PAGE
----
I was riding my bicycle on a hot, muggy, summer day and passed a small group of high school athletes standing at a corner obviously waiting. My route happened to bring me back past them a little over 5 minutes later. Their body language clearly indicated impatience and annoyance. A short way further down the road I passed two slightly younger runners, and then not much further I passed 4 more runners. Putting two and two together, I realized that this was what is commonly called a captain’s practice. Schools are not allowed to have official practices during part of the summer break, so it is common for the student team captain to run informal conditioning runs.
As I was riding away it struck that there is something to learn in everything, and here was a simple life lesson. The first set of students had completed the run faster and was clearly annoyed by having to wait for the younger or less fit student athletes to complete the run. You can easily imagine how the slower runners will feel when they finish and are greeted with looks of annoyance. It’s clearly not a great way to build team rapport. Now just imagine, rather than standing around impatiently waiting, if the faster runners had circled back and rejoined their slower teammates and offered encouragement. This encouragement could have been simply falling in alongside them and quietly keeping them company: a great way to build trust and team spirit. This was a lesson these young students had yet to learn.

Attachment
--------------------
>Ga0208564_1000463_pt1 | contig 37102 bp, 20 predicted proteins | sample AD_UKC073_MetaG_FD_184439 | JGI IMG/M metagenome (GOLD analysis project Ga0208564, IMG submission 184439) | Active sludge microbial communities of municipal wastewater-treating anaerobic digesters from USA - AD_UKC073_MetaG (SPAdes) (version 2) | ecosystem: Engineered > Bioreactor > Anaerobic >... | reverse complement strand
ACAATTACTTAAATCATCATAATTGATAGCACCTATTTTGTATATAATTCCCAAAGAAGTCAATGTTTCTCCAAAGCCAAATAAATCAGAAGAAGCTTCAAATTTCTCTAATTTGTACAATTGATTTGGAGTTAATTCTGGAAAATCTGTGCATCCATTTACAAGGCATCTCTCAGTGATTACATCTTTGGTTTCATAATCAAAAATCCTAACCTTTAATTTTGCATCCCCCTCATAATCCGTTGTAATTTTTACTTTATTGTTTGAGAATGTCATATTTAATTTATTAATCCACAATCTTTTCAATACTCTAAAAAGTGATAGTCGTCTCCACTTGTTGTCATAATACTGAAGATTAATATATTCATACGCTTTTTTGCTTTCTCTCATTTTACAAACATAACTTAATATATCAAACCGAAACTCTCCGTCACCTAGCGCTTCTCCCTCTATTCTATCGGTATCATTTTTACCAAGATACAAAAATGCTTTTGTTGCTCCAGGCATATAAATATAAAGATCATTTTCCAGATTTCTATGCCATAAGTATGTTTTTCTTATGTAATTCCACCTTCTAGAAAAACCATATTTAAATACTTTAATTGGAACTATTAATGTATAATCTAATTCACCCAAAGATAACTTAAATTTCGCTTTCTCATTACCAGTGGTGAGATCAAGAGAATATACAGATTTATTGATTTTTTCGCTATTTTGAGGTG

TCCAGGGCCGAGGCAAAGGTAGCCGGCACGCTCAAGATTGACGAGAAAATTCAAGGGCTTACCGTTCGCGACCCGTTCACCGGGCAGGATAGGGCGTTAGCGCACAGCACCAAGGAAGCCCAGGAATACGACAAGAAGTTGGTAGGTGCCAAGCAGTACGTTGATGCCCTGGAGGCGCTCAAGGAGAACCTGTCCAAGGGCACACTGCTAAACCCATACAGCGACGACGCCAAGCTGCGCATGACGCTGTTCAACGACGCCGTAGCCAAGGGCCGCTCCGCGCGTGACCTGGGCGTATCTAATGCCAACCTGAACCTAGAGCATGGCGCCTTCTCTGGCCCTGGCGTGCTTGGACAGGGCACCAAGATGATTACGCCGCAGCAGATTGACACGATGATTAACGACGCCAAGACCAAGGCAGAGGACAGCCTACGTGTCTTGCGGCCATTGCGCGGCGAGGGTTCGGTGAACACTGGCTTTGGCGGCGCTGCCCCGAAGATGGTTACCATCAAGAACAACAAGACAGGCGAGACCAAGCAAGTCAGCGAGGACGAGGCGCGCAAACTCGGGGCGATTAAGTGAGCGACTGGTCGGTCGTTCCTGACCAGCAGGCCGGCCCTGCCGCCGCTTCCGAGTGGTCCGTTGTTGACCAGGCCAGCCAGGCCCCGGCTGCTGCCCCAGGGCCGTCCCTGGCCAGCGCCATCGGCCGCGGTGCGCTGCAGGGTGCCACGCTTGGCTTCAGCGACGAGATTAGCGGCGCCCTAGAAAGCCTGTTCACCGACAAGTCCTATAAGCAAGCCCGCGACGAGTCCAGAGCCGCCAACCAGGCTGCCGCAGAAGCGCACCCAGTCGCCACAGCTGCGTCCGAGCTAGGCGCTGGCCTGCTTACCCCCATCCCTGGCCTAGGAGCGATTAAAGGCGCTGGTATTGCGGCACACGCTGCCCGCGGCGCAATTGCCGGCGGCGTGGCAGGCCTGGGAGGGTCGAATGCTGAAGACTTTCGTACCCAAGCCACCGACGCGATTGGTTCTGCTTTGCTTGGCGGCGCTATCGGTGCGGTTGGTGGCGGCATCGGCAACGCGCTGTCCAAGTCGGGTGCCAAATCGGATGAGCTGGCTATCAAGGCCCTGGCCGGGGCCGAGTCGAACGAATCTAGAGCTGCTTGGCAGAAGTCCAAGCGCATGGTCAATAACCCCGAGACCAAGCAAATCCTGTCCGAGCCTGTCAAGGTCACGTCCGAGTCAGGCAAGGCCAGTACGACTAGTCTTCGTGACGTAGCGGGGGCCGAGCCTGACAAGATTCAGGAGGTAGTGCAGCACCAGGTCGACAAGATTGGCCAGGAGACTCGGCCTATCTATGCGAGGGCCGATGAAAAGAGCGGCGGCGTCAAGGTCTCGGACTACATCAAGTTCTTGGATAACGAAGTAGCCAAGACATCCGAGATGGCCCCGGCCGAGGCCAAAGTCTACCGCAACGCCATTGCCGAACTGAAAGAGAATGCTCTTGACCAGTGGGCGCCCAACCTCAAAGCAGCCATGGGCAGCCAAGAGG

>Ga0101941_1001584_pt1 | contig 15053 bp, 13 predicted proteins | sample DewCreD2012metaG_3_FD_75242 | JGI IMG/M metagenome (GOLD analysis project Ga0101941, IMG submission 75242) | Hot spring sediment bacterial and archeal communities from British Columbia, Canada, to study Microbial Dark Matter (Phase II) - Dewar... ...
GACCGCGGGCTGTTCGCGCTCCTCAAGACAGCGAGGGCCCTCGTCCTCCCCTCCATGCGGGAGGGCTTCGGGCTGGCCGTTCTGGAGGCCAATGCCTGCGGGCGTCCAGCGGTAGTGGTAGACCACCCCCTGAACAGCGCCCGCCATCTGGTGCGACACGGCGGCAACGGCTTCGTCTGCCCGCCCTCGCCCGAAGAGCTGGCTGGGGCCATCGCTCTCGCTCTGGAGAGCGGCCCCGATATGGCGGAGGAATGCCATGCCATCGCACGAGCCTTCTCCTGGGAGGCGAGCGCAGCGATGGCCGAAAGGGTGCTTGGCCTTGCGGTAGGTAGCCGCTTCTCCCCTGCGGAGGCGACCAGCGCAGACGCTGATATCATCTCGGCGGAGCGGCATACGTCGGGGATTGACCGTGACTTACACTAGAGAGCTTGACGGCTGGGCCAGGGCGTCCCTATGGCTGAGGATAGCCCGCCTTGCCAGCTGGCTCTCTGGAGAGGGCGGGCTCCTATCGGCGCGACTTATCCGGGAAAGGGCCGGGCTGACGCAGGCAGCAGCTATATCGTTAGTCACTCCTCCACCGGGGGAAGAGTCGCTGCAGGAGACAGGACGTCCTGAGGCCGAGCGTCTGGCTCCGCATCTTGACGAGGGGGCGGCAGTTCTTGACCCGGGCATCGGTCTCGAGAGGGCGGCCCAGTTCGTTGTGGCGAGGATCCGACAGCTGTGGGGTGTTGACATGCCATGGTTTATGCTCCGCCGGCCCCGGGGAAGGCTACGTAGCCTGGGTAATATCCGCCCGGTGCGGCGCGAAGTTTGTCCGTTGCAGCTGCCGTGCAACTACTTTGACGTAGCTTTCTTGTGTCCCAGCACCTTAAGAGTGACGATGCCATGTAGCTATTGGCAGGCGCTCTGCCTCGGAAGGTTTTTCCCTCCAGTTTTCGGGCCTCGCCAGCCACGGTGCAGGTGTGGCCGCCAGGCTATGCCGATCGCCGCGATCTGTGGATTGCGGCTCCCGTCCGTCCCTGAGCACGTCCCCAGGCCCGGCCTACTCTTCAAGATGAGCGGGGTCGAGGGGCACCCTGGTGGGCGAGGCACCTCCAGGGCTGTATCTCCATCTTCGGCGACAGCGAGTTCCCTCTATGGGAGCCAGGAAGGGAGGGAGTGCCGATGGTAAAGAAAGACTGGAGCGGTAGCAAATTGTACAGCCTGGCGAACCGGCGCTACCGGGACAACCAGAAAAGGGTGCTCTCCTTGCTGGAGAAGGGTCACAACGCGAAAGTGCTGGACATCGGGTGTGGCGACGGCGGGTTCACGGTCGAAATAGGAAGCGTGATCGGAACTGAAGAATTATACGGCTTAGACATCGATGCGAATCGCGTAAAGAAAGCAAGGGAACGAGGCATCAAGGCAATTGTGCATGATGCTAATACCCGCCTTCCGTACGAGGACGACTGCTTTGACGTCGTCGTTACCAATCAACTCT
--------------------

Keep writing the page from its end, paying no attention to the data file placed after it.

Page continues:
This is not simply an observation about athletic teams, but leadership in general. A true leader is not just being the fastest or strongest. True leadership requires being supportive and encouraging. Keep this in mind as you pursue your careers and life in general. Doing so will increase your effectiveness and success much more than individual effort ever will.
Start encouraging others today by submitting a description of what a day in the life of your type of job is really like on UltiCareer, the website designed to help students and anyone considering a career change research career options and answer the age old question, “What do you want to be when you grow up?”
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